Look at the two rosters, the key players for both teams, and you might think that little has changed in three years.

The WNBA Finals will begin Sunday at Target Center with the Lynx hosting Indiana in a rematch of 2012, when the Lynx’s bid for back-to-back titles was denied. Three years later the key players remain: Maya Moore, Seimone Augustus, Lindsay Whalen and Rebekkah Brunson for the Lynx. Tamika Catchings, Erlena Larkins and Briann January for the Fever.

But if the names are the same, some things have definitely changed.

“My black eye is gone, but it’s still there, underneath,” Moore said after Wednesday’s practice.

Moore was referring to the shiner obtained when her nose collided with teammate Sylvia Fowles’ elbow in a Sept. 4 victory over Indiana. Sort of. What Moore was trying to say was that this edition of the Lynx is maybe a little tougher than the one that was upset by Indiana three seasons ago.

Three years ago the Lynx were defending champions, coming off a 27-win regular season and had just swept a very good L.A. team in the Western Conference finals when Indiana sprung a Game 1 upset.

“We weren’t as mentally tough as we needed to be,” Moore said. “That was a great lesson for us.”

Perhaps now the Lynx — who were, according to Augustus, “gut punched” by that Game 1 loss three years ago — are now better able to take a punch.

Which was Moore’s point.

The Lynx, who will be seeking their third title in five years, had to play through a lot of adversity this summer. Augustus missed half the season because of injuries. Whalen was bothered by Achilles and ankle pain for a good while before missing the final few regular-season games. Fowles, Anna Cruz and Renee Montgomery joined the team midseason. During a 6-6 August the team struggled to adapt its offense to Fowles’ strengths and had to play without Augustus and then Whalen. It hit rock bottom — coach Cheryl Reeve’s words — in a late August loss at New York.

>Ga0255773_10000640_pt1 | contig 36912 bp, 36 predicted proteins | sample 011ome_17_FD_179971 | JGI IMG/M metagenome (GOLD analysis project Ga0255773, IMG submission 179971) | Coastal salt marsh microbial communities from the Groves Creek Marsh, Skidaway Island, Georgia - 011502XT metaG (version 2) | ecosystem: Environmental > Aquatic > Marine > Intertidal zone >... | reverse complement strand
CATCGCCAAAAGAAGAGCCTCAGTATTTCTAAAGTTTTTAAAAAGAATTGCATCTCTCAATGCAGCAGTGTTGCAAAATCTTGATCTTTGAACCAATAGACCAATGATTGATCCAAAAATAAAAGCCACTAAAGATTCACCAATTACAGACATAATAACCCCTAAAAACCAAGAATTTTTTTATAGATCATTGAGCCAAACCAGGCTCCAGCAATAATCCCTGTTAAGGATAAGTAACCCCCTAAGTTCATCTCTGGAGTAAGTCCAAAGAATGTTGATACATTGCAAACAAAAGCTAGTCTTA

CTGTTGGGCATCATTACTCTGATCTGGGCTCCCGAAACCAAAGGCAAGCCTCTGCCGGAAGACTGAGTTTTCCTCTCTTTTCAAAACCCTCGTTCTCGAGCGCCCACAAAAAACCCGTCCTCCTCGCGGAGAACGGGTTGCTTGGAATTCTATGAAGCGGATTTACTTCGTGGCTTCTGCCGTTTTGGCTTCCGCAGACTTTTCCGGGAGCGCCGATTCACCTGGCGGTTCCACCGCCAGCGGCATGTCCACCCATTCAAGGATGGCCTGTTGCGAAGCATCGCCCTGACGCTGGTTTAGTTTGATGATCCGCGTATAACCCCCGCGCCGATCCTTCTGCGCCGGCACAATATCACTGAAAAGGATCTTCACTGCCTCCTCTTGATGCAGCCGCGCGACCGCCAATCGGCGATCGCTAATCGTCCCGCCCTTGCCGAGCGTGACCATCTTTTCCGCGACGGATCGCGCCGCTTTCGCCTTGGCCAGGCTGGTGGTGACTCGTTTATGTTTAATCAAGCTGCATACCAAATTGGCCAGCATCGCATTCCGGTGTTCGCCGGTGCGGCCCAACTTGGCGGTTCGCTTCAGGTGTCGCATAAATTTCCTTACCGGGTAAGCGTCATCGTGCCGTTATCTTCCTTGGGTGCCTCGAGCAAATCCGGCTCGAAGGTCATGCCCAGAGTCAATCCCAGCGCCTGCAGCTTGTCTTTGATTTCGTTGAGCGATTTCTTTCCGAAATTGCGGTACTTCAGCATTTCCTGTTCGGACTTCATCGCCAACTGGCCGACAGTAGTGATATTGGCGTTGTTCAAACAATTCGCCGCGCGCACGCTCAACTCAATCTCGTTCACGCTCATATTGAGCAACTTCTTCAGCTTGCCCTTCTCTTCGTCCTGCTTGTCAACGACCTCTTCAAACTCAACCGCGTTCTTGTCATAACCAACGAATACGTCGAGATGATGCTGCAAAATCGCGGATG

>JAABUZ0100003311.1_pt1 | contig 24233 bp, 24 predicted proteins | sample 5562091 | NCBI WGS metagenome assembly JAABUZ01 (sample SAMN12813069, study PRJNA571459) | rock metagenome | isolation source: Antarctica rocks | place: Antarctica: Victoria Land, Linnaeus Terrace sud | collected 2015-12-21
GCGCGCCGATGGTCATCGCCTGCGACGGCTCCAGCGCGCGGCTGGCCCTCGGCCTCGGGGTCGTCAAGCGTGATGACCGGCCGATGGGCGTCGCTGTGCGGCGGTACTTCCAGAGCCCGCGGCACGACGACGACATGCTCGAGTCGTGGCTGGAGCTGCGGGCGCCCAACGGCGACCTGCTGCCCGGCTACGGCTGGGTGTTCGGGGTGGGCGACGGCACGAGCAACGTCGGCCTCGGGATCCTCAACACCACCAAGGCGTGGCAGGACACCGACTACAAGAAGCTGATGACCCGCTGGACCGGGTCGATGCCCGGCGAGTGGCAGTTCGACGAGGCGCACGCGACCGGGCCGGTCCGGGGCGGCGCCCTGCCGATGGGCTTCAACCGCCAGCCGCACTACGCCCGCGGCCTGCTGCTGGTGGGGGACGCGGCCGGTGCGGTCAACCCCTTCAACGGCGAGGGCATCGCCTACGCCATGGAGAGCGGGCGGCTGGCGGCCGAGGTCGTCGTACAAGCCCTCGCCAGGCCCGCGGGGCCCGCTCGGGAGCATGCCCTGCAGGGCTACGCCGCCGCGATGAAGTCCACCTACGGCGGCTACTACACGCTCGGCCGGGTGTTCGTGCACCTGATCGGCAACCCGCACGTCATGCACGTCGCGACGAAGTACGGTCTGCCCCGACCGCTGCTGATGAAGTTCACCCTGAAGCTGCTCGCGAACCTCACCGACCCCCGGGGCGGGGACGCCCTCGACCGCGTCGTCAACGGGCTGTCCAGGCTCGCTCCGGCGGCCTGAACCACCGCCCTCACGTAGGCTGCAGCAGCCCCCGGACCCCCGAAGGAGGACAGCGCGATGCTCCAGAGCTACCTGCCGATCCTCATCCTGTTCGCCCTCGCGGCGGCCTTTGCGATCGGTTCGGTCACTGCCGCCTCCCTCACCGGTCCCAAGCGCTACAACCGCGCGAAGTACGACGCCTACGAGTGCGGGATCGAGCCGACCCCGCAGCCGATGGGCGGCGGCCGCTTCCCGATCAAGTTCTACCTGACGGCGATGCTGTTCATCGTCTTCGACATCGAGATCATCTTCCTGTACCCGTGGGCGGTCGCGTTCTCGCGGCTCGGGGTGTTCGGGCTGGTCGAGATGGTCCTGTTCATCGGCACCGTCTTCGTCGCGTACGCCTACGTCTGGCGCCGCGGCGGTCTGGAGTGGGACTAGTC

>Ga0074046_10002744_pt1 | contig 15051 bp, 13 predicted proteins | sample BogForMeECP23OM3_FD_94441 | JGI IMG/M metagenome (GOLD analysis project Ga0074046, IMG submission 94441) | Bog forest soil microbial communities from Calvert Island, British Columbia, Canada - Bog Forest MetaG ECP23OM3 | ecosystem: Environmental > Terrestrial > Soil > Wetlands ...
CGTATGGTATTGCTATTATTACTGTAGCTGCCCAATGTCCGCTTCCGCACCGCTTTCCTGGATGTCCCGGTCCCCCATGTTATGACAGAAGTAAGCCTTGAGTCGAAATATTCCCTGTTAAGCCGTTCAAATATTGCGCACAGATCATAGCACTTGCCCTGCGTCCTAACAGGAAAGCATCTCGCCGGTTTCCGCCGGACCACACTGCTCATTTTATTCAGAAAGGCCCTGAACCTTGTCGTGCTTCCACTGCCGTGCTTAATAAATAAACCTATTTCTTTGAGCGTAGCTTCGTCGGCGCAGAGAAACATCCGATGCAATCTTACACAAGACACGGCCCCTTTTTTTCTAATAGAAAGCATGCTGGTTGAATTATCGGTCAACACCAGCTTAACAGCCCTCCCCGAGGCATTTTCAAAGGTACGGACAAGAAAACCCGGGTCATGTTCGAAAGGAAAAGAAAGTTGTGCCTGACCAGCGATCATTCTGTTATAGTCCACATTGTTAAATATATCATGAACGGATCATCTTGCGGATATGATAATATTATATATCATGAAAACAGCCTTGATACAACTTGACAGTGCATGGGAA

But Minnesota emerged from that, won the Western Conference title and has played steadily better as the playoffs progressed. The Lynx are, as Reeve said, battle-tested.

“What we went through in those moments has really prepared us well for any adversity we’ll face in the finals,” Reeve said.

And while the players might downplay the idea of using this series to atone for what happened in 2012, it is a rematch with many familiar faces and shared memories.

“I mean it stings,” Augustus said. “But what’s done is done; we’re focusing on what is happening now. But we have the opportunity to win the title against a team that kind of gut-punched us before. We understand what we’re facing, which is good to know.”

Both teams understand. Lin Dunn has retired as Fever coach. But current coach Stephanie White was Dunn’s assistant three years ago. Catchings, who has announced she will retire after the 2016 season, has again proven to be the heart of a Fever team that appears to be peaking late just like it did three years ago; while the Lynx are looking for a third title, the Fever is looking for a second in four years.

“As you keep going, and have more trips [to the finals], you know how special it is,” Whalen said. “So this is our fourth as a group. You know how special it is, and you never want to take any year for granted. This is where you want to be.”

So if the Fever comes out Sunday ready to throw a punch? Moore thinks the team can take it.

She already has, literally.

“We’ve been battle-tested,” Moore said. “It didn’t feel good going through it. August was tough for us. The last week of the season, with a broken face, didn’t feel too good. But we’re ready to move forward together, whatever happens. And that’s what it’s going to take to beat a good Indiana team.’’